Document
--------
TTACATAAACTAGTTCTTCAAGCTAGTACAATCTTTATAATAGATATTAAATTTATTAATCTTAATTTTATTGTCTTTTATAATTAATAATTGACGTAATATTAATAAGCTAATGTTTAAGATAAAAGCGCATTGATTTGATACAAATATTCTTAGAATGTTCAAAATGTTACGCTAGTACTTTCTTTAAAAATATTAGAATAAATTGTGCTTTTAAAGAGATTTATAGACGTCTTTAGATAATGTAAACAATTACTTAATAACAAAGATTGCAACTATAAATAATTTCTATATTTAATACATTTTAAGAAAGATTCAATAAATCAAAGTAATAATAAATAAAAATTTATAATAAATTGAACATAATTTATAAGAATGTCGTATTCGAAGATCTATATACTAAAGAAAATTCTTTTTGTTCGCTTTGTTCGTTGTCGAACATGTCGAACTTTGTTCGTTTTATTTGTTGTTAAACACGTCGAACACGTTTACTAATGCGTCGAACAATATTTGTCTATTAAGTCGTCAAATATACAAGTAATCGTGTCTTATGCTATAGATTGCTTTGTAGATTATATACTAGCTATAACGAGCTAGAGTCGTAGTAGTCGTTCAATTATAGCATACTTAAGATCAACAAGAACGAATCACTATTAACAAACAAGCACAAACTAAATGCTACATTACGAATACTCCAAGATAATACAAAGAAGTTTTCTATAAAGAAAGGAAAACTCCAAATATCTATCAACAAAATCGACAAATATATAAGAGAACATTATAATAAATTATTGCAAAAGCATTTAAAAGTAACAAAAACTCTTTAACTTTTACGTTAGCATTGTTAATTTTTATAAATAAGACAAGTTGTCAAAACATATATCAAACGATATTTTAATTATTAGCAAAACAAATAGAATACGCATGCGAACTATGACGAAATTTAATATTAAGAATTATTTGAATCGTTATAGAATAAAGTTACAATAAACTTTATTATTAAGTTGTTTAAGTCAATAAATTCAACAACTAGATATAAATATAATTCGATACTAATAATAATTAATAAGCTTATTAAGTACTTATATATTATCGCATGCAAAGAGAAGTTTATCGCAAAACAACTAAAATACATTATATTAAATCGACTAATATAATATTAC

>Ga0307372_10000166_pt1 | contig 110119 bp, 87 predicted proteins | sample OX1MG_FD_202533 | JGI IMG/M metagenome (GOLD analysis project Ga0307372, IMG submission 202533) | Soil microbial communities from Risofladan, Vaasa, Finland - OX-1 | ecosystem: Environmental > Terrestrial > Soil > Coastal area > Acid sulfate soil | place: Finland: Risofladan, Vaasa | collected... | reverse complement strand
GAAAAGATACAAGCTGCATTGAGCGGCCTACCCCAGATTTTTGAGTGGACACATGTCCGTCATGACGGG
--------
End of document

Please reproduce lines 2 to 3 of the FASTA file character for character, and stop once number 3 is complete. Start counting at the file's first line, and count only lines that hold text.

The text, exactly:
>Ga0307372_10000166_pt1 | contig 110119 bp, 87 predicted proteins | sample OX1MG_FD_202533 | JGI IMG/M metagenome (GOLD analysis project Ga0307372, IMG submission 202533) | Soil microbial communities from Risofladan, Vaasa, Finland - OX-1 | ecosystem: Environmental > Terrestrial > Soil > Coastal area > Acid sulfate soil | place: Finland: Risofladan, Vaasa | collected... | reverse complement strand
GAAAAGATACAAGCTGCATTGAGCGGCCTACCCCAGATTTTTGAGTGGACACATGTCCGTCATGACGGG